We live in a finite world. Finite land, finite water, and resources, and a finite life. But sometimes our patience is stretched out to infinity -or close to it. We, financial experts, and ordinary fishermen, both share the need for patience. It comes as a tough achievement, because, as Franz Kafka once suggested, long waits (he mentioned eternity) can be exasperating, “surtout vers la fin“.
Ever since Alan Greenspan started to use his monetary tool box in order to conduct and conform market behavior (October 1987), valuation has mattered less and less, and financial markets have been morphing into casinos. Monetary aggregate levels and their growth, interest rate suppression (financial repression, and the consequential quest for yield), and the Fed’s valuation model (based on the infamous “ERP”) have fully taken a front seat. It’s now been nearly a decade since these three drivers for financial pricing became the only game in town.
It is indeed a brave new world. The world where equity prices can float comfortably above the 2.3 times price to sales ratio level (US), and while at it, brush off any inconvenient events. Like Brexit, a two-year negative growth spell in profits, or an increase in the debt/EBITDA ratio for NFC’s, that ought to affect the WACC seriously, and valuation correspondingly. Impressive -to say the least.
And it does look like a Fisherian permanently high plateau at first sight. Monetary policy tools have successfully suppressed volatility, driven markets the CB’s way, and helped improve consumer confidence. Yet, stubbornly, I still don’t buy the idea that you can indulge in ordinary “long-only” asset management, in this seemingly placid environment. Financial markets are the shakiest house of cards I can remember in 30+ years of trading.
Fortunately or not, depending on your point of view, all actions come at a cost, and nothing lasts forever. After years of monetary abuse, out in the open for everybody else to see, the true nature of the so-called “monetary policy tools” has been revealed. The essence of the much fantasized and overhyped, CB monetary toolbox, is, after all, a cosmetic kit, with lots of lipstick, mascara, eye shadow, or rouge. The functional, basic health of the underlying financial system, or the economy, is unaffected by all those skin creams, lipstick, and even Botox of late.
I find it remarkable that CB’s got away so easily, doing no more than plain cosmetic manipulation, for so long -as mesmerized investors watched in awe what CB’s were apparently able to do. They did well at deceit, and their success has provided them with an invincibility aura that has kept them alive against all odds. In the meantime, we feast on supply side neglect. Nobody wants to streamline and update our productive capacities, Schumpeterian creative destruction costs votes. Votes are, literally, all that counts in politics.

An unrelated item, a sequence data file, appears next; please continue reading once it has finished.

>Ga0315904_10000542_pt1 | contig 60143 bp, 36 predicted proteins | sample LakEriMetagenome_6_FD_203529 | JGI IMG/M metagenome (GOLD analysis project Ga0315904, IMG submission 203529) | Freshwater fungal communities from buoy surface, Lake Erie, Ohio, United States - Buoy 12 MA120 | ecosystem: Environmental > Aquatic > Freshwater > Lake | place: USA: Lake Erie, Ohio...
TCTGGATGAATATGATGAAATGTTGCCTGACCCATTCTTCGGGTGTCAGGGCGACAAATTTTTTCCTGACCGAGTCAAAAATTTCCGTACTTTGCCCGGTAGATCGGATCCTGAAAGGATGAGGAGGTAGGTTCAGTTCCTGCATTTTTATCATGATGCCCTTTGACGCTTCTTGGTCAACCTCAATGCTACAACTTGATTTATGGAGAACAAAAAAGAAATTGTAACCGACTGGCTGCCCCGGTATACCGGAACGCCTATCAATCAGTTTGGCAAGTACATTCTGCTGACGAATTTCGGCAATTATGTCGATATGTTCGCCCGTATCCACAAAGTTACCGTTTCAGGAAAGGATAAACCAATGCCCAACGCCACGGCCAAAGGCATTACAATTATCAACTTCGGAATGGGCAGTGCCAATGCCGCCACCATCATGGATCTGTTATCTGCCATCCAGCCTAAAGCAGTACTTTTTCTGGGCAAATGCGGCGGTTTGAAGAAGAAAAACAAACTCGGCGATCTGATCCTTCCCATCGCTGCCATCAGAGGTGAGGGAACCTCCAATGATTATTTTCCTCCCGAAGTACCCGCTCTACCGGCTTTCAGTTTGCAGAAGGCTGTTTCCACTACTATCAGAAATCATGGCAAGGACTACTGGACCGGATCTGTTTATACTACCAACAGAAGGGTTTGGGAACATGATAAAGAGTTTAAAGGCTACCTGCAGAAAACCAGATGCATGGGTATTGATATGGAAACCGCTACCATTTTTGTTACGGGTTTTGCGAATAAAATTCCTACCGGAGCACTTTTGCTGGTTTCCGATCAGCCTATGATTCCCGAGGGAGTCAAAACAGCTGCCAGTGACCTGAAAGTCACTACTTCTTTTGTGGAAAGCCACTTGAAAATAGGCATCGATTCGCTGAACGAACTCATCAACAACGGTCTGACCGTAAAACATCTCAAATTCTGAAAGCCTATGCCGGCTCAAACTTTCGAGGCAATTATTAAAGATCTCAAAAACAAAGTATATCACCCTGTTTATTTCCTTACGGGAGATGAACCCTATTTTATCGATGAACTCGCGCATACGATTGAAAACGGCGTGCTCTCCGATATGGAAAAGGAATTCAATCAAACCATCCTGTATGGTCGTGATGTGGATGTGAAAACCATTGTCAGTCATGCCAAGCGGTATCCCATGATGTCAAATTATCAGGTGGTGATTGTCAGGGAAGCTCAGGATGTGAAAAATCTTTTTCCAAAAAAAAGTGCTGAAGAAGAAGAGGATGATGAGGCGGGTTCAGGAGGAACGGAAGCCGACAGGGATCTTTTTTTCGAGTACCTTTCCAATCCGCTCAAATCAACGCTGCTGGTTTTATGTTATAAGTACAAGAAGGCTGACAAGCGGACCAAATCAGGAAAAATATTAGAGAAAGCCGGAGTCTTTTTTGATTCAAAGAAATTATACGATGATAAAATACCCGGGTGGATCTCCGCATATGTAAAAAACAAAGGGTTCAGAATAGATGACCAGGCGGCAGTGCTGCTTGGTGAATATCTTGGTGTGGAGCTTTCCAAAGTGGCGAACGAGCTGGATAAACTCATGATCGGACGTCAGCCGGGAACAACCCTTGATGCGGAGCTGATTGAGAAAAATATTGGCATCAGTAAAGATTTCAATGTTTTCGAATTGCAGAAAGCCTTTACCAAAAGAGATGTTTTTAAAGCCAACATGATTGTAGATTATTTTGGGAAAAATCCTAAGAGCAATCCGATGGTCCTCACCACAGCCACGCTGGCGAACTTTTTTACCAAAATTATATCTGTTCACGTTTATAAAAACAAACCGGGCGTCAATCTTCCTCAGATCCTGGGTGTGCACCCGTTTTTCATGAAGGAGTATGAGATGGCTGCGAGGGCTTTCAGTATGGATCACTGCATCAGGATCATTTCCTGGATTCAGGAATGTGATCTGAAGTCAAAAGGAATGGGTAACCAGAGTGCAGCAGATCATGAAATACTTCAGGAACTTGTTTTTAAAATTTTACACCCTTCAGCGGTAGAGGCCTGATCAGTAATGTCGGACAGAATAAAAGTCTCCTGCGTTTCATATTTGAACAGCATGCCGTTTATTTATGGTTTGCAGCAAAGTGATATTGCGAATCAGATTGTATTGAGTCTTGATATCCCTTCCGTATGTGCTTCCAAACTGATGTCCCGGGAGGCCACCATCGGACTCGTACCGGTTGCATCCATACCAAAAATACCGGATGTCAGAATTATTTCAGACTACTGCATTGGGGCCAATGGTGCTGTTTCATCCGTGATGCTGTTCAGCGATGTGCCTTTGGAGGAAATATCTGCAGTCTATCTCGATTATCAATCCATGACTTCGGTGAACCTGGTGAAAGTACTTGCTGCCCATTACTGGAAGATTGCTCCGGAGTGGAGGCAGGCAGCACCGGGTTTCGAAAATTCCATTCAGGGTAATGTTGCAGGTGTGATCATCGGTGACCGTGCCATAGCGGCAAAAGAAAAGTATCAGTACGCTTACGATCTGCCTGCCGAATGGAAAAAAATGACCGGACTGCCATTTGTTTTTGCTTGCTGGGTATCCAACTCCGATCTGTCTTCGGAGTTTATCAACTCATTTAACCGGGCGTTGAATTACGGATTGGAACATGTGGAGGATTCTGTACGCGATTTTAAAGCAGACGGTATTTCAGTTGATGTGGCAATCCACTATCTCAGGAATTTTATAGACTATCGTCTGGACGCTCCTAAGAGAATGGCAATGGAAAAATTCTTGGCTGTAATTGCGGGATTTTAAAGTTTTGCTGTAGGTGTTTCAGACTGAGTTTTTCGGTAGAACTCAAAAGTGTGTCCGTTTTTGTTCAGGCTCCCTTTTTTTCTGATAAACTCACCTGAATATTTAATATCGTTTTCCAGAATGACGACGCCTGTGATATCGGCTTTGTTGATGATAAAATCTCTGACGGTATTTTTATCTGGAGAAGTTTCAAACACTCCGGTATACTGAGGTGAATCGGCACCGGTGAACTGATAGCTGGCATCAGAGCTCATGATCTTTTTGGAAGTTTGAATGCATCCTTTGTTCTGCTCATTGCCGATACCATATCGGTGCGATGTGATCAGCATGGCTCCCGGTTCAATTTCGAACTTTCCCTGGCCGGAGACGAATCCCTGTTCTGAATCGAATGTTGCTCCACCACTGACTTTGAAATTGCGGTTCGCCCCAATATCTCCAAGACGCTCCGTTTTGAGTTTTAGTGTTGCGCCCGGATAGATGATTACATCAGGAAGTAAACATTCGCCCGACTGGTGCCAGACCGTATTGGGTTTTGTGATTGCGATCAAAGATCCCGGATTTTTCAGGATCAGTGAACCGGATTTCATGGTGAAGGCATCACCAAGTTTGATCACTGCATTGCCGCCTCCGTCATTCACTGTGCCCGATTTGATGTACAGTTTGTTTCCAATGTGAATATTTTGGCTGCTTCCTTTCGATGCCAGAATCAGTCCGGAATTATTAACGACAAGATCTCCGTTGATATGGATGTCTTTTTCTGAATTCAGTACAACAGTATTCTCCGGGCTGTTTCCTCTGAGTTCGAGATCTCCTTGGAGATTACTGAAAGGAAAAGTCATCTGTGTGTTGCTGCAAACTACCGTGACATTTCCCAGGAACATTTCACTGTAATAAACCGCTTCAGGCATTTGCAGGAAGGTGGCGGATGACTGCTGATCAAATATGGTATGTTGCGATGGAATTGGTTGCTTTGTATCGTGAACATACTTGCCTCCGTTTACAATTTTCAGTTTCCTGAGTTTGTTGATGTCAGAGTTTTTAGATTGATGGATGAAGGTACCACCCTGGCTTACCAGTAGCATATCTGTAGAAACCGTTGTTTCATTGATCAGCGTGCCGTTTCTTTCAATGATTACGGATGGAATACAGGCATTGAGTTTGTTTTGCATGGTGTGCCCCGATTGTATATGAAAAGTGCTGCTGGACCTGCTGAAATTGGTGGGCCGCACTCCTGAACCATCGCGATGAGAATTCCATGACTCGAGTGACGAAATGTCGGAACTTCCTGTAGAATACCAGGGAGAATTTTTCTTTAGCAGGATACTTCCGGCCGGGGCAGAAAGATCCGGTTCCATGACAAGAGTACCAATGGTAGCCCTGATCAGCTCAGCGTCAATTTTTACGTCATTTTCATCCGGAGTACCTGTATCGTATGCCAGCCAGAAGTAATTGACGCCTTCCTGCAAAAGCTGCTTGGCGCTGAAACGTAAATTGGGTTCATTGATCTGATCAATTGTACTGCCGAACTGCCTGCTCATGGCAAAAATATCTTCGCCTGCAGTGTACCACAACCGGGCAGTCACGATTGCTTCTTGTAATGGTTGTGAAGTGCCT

Needless to say, I have been gradually running out of patience. Thankfully, not out of other people’s money. Not that past results protect you for long. We all have to remain humble, or else the market will do it for us. No, no problem with humility to report, but I am running real short of patience by now. Still some more left, but not much. I can’t wait to move on to a new phase in the solution of our global economic problems. One in which the use of Botox is forbidden. One in which I can cease to represent the Perma bear script. I’m fed up with the role. It’s boring!
We might be very close to the end. Witchcraft is “out”, as soon as the general public gets acquainted with the underlying bag of tricks. Sooner or later, somebody finds out there is no magic in what they are doing. Investors are currently dawning on the fact that Central Bankers are not the “magic people” they themselves think they are. Playing their missionary role, in the Common Knowledge game, becomes a lot more complicated from then onward. Go ask Janet.
What has changed in financial markets over the last couple of months? Two things. First, Investor perception of Central Bank’s capability to keep these Botox treated markets looking pretty enough. Second, the degree of conviction of Keynesian priests in the efficacy of what they are doing.
Nothing else has changed substantially -hey, I think I know what you’re thinking now. What about debt and leverage? Well, sadly, the underlying health of the financial system is largely irrelevant for as long as we have the CB’s back. In the meantime, debt has, of course, kept growing exponentially, and the global economy looks anything but healthy. Everybody knows that! Still, being more of the same, this perception is not really a game changer. We got used to talking debt in trillions, and it hardly bothers us anymore. Continue reading